by Rabbi Yisrael Kaniel – December 21, 2011

In the Torah section of Miketz, we read the continuation of Joseph’s ordeal.  As a result of perceived improper behavior with regard to his brothers, Joseph was sold into slavery in Egypt, initiated by his brothers, and eventually suffered further tribulations while in Egypt.  Fortunately, G-d was watching over him and after some time, Joseph began to be extricated from his precarious position.  In the meantime, his brothers were forced to come down to Egypt to procure food and, while there, began to suffer their own ordeal.

As they try to deal with their difficulties, Joseph’s brothers begin to contemplate their actions, past and present, and they begin to regret their actions towards Joseph.  Among other statements, we read (Bereshit 42:22): “Reuven spoke to them, saying, ‘Did I not speak to you saying, “Do not sin against the boy,” but you would not listen, and his blood as well – behold – is being avenged.’”

In his commentary on the verse, R. Ovadia Seforno explains Reuven’s claim against his brothers.  Reuven was arguing that whatever Joseph did to them, even if improper, was not meant with ill intent, but just a matter of juvenile behavior and should not have been treated with such a severe reaction.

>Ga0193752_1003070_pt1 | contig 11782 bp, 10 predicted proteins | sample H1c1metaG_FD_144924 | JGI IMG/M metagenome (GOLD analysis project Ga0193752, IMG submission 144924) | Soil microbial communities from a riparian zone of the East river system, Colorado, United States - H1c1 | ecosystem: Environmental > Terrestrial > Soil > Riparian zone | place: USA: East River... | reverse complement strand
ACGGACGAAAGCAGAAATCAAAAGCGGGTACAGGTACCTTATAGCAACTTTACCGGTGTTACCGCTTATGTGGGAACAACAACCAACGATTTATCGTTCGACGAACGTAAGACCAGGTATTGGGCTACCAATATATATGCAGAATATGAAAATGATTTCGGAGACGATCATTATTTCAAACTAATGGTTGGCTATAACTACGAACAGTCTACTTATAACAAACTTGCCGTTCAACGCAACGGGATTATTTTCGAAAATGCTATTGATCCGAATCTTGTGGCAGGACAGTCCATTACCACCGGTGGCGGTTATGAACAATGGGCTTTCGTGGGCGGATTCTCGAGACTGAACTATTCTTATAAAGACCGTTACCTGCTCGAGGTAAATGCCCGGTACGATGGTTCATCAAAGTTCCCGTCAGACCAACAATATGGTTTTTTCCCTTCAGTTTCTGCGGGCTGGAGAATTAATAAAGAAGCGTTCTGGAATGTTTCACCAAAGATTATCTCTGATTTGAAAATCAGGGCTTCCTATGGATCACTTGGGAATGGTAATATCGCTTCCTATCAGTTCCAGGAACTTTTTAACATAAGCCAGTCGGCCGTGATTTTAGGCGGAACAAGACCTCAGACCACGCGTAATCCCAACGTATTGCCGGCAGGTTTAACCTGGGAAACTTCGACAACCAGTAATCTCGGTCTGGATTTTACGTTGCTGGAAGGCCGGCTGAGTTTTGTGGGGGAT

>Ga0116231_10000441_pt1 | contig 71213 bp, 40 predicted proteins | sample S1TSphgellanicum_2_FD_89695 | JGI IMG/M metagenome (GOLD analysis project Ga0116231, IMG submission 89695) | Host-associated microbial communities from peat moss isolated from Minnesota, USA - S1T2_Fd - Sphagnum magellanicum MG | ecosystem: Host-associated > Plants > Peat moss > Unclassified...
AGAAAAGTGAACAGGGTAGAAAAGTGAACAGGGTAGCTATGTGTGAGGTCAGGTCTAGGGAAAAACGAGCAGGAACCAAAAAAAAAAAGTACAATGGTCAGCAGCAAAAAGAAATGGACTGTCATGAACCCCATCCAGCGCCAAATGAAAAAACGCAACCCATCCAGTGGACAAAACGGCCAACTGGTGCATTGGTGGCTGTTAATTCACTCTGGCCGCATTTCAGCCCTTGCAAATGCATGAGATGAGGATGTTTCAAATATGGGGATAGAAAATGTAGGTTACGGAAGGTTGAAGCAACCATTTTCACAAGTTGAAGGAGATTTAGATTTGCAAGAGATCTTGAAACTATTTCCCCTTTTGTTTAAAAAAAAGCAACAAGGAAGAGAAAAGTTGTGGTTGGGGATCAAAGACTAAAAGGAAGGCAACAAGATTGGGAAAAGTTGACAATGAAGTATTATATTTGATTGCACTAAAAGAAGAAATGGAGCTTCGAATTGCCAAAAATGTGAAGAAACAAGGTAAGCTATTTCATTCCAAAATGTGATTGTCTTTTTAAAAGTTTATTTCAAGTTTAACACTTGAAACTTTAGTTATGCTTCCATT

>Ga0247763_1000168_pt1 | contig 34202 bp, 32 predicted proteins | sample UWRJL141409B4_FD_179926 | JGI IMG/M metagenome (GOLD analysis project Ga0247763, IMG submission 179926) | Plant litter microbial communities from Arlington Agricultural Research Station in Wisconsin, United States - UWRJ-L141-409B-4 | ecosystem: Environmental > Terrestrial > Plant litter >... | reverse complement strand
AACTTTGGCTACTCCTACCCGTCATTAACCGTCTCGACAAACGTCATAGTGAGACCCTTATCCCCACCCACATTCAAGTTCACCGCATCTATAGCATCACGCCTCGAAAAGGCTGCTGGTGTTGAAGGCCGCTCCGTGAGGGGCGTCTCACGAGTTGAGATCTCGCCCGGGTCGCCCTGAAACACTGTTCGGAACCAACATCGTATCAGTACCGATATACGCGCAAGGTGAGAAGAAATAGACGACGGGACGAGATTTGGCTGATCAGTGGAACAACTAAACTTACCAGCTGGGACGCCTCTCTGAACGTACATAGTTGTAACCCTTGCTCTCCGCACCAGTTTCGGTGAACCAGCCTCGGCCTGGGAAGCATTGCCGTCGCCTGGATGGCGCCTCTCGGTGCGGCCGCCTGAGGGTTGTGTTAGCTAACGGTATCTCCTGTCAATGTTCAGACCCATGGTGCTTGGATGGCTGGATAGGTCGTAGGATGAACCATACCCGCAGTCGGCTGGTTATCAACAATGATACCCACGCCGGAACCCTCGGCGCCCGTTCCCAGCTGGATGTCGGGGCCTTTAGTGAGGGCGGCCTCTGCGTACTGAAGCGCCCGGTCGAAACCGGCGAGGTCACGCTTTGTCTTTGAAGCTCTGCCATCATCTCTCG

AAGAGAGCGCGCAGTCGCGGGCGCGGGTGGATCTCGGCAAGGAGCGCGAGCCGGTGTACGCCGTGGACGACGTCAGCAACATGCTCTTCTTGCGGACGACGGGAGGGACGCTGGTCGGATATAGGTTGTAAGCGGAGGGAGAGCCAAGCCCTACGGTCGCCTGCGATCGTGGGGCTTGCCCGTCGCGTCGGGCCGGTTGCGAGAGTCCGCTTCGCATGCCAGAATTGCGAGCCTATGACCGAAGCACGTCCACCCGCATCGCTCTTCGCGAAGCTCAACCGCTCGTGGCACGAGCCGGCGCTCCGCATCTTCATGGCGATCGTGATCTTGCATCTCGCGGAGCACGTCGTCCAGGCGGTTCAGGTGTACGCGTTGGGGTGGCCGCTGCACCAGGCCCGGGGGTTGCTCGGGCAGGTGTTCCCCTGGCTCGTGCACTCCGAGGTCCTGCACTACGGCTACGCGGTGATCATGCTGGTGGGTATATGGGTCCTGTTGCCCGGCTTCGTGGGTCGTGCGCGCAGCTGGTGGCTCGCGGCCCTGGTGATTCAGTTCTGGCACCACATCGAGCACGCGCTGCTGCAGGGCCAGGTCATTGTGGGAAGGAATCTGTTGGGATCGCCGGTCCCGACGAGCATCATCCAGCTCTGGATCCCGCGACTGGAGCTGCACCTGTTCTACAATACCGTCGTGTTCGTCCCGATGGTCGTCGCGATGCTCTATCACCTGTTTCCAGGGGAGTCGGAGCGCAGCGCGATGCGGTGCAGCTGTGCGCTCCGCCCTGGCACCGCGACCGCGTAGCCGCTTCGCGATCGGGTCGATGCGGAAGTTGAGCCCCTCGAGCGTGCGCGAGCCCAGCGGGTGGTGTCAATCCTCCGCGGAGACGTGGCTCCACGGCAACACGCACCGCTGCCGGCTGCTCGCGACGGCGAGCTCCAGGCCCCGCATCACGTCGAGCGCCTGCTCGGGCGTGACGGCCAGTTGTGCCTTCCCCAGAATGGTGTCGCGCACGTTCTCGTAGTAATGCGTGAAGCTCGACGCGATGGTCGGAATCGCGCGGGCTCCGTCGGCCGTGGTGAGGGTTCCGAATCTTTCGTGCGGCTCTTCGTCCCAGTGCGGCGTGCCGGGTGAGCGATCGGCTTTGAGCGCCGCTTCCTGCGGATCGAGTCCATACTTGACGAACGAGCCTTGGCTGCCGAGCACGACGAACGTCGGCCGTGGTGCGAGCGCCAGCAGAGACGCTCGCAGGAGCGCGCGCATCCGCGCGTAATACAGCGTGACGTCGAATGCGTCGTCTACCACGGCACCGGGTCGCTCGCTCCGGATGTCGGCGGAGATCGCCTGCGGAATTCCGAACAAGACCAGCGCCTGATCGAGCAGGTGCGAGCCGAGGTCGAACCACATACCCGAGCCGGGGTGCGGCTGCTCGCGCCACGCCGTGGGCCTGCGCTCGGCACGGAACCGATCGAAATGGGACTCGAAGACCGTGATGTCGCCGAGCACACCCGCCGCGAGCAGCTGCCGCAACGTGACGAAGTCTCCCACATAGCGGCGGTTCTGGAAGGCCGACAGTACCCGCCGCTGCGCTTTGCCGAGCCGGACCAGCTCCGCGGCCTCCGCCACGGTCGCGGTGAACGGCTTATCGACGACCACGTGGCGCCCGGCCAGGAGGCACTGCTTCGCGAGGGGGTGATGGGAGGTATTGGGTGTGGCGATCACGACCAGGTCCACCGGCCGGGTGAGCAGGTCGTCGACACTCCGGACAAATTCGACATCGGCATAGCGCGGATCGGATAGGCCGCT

In his brief explanation of Reuven’s argument, the Seforno, as his commentary is referred to, is telling us a major lesson.  He is telling us: Do not jump to conclusions.  Even if actions are amiss, we should think twice and more before we react.  What may be behind the actions are circumstances much more innocent and less sinister than we think and not deserving as caustic a reaction as we may first consider.  In fact, our Sages advise us (Mishna Avot 1:6) to “judge every person favorably.”

May we all learn to be more understanding of each other’s actions and less judgmental in how we react.  Thereby, we will be able to forge the unity that we ought to have for all of our sakes in order to succeed and prosper as individuals and as a nation.